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Multiple sclerosis and pregnancy risks 'very small'

Multiple sclerosis and pregnancy risks 'very small'
20th November 2009

Women with multiple sclerosis (MS) who are pregnant or thinking about having a baby have been provided with good news by a new study from the US.

The research, which was introduced through the Nobember 18th copy of science journal Neurology, showed that pregnant women with multiple sclerosis are only slightly more likely to have a caesarean section when it comes to delivery.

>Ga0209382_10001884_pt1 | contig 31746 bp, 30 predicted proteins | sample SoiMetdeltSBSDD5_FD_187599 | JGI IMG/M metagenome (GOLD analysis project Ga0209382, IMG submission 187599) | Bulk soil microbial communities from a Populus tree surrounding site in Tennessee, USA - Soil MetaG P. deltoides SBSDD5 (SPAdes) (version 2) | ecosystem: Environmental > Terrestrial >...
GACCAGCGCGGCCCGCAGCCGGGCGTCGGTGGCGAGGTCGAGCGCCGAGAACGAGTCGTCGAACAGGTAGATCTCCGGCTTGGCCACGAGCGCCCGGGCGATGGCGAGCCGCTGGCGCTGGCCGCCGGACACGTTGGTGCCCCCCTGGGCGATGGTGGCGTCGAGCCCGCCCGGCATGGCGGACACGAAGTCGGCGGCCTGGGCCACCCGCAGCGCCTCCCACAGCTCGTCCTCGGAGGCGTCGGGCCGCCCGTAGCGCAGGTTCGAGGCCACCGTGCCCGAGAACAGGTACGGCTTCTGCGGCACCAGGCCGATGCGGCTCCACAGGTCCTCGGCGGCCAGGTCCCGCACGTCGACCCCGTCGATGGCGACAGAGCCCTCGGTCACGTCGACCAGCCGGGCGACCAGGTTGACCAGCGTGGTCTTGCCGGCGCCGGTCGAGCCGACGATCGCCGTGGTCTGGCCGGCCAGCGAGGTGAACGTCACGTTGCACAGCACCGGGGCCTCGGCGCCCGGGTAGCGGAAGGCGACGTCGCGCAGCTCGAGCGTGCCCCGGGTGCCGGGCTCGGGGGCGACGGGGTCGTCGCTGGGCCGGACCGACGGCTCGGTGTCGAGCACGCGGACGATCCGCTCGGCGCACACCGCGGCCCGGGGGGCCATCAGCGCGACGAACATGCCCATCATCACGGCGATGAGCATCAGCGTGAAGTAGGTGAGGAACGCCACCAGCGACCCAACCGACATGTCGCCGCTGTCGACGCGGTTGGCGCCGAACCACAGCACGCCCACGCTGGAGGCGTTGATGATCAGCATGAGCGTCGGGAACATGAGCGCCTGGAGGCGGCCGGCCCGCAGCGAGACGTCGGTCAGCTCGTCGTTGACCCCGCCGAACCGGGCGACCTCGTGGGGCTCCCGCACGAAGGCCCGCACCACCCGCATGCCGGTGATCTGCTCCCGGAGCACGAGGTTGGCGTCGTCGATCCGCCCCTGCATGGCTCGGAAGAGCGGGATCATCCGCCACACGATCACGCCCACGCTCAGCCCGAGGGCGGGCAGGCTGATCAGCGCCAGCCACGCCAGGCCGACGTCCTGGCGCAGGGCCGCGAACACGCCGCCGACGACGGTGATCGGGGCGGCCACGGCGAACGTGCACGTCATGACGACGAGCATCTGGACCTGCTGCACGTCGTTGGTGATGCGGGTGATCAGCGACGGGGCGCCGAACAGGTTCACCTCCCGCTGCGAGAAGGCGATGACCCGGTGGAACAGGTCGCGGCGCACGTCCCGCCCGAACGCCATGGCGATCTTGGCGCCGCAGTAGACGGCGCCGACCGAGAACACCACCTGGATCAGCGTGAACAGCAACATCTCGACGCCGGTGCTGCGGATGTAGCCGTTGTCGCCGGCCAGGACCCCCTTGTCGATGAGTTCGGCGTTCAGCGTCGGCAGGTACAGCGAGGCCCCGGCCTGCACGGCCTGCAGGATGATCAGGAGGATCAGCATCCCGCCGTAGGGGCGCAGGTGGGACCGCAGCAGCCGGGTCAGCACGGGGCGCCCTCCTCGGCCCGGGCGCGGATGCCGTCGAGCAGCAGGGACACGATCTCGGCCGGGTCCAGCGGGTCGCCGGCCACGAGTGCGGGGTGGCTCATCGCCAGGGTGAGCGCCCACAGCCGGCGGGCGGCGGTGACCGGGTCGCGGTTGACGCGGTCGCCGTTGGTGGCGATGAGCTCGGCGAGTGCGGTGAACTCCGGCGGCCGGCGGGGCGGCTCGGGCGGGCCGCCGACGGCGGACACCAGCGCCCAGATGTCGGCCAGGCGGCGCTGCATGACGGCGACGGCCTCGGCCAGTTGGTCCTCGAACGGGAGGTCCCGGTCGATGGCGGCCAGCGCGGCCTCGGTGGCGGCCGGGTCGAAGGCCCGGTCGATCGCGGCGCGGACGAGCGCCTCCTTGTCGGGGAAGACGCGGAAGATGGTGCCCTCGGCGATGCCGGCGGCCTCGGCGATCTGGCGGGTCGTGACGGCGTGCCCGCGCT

Furthermore, preeclampsia and high blood pressure problems are also no higher than for women in the general population, according to the study.

Author of the research Eliza Chakravarty of Stanford University School of Medicine said that the results were very reassuring for a number of women across the world.

She continued: "Women and their doctors have been uncertain about the effect of MS on pregnancy, and some women have chosen to delay or even avoid pregnancy due to the uncertainty. We found that women with MS did not have an increased risk of most pregnancy complications."

Multiple sclerosis is the most common disabling neurological condition affecting young adults and affects around 100,000 people in the UK, according to the MS Society.

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